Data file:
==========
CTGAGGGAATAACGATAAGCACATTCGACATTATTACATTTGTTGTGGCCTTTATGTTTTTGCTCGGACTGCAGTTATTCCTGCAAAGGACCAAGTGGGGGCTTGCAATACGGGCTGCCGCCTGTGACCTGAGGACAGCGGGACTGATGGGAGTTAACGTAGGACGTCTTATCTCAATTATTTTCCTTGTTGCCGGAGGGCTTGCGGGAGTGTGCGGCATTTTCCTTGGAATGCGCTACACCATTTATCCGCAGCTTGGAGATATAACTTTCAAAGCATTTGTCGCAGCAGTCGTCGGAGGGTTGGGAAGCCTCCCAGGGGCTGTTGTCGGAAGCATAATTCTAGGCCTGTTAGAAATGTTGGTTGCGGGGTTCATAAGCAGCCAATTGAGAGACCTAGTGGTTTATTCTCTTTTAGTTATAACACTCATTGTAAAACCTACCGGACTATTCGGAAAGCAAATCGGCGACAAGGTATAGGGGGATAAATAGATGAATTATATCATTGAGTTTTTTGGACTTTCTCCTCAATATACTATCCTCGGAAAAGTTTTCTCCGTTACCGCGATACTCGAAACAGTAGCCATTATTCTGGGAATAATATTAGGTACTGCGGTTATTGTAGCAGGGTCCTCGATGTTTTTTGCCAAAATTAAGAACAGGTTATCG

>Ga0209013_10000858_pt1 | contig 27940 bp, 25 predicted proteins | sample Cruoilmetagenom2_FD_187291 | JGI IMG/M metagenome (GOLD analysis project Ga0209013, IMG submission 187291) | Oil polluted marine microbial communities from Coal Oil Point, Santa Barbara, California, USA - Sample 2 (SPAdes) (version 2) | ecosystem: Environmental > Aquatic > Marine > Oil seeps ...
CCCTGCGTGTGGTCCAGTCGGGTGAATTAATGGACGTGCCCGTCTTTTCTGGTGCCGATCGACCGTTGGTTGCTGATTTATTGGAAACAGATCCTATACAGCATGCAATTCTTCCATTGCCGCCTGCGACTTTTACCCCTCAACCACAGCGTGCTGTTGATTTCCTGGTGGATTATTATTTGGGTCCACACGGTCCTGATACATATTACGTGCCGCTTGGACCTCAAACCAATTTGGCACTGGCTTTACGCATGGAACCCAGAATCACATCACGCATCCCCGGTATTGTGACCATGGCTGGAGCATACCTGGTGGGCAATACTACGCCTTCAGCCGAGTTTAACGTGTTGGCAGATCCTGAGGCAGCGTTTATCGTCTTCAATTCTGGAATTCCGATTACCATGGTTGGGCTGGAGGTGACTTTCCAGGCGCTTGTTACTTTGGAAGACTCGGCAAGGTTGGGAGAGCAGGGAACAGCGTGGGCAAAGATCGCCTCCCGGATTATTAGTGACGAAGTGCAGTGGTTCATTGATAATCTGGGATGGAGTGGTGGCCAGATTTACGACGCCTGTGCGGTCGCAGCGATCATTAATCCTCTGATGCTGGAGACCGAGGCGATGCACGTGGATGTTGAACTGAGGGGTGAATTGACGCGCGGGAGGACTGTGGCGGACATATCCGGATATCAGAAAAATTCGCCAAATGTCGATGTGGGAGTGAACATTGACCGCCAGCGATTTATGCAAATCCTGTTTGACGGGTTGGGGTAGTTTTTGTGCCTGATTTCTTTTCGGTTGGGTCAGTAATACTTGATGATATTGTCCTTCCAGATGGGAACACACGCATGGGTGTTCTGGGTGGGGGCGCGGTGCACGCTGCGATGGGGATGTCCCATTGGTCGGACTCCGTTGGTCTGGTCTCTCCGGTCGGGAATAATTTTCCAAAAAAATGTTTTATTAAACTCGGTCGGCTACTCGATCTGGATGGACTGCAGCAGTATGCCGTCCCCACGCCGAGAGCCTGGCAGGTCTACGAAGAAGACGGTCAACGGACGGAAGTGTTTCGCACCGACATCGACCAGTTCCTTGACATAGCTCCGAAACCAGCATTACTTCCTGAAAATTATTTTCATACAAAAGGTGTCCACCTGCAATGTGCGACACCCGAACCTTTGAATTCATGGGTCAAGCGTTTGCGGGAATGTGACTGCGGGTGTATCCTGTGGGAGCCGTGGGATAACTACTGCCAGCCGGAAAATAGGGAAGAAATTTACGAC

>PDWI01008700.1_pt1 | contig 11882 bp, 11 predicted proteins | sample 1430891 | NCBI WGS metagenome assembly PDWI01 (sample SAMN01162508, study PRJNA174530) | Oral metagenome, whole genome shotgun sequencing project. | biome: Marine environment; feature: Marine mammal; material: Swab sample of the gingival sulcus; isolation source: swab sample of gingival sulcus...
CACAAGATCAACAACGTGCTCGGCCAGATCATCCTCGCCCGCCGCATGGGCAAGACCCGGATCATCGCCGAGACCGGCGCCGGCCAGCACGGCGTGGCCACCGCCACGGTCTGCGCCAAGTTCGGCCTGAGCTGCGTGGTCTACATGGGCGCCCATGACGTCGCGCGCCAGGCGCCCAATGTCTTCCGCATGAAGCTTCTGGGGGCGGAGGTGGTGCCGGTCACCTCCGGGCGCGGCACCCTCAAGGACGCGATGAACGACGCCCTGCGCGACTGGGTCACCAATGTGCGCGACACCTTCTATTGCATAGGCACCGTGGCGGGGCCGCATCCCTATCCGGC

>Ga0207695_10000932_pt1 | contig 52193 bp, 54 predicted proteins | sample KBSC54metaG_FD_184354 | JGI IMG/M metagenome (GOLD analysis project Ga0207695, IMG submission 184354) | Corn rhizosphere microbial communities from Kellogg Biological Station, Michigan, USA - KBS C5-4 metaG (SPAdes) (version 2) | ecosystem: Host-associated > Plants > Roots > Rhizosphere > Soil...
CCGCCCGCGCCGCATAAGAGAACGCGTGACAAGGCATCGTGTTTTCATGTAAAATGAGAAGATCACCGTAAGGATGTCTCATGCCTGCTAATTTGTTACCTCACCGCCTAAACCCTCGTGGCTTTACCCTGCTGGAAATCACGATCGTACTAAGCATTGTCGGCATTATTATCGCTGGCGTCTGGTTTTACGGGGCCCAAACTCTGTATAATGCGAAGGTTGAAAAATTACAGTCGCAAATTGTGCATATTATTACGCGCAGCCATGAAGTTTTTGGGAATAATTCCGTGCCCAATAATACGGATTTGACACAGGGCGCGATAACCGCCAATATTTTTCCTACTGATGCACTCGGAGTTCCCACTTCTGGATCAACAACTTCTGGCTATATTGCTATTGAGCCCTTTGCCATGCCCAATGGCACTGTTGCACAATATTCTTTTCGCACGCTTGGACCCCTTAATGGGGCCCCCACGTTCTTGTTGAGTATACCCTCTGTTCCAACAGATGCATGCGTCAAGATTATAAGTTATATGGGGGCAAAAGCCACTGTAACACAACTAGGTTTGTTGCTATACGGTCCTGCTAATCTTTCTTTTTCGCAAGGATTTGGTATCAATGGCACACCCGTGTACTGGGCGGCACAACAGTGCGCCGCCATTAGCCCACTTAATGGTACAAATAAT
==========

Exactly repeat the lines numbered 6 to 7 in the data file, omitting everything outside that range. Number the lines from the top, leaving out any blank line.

>Ga0207695_10000932_pt1 | contig 52193 bp, 54 predicted proteins | sample KBSC54metaG_FD_184354 | JGI IMG/M metagenome (GOLD analysis project Ga0207695, IMG submission 184354) | Corn rhizosphere microbial communities from Kellogg Biological Station, Michigan, USA - KBS C5-4 metaG (SPAdes) (version 2) | ecosystem: Host-associated > Plants > Roots > Rhizosphere > Soil...
CCGCCCGCGCCGCATAAGAGAACGCGTGACAAGGCATCGTGTTTTCATGTAAAATGAGAAGATCACCGTAAGGATGTCTCATGCCTGCTAATTTGTTACCTCACCGCCTAAACCCTCGTGGCTTTACCCTGCTGGAAATCACGATCGTACTAAGCATTGTCGGCATTATTATCGCTGGCGTCTGGTTTTACGGGGCCCAAACTCTGTATAATGCGAAGGTTGAAAAATTACAGTCGCAAATTGTGCATATTATTACGCGCAGCCATGAAGTTTTTGGGAATAATTCCGTGCCCAATAATACGGATTTGACACAGGGCGCGATAACCGCCAATATTTTTCCTACTGATGCACTCGGAGTTCCCACTTCTGGATCAACAACTTCTGGCTATATTGCTATTGAGCCCTTTGCCATGCCCAATGGCACTGTTGCACAATATTCTTTTCGCACGCTTGGACCCCTTAATGGGGCCCCCACGTTCTTGTTGAGTATACCCTCTGTTCCAACAGATGCATGCGTCAAGATTATAAGTTATATGGGGGCAAAAGCCACTGTAACACAACTAGGTTTGTTGCTATACGGTCCTGCTAATCTTTCTTTTTCGCAAGGATTTGGTATCAATGGCACACCCGTGTACTGGGCGGCACAACAGTGCGCCGCCATTAGCCCACTTAATGGTACAAATAAT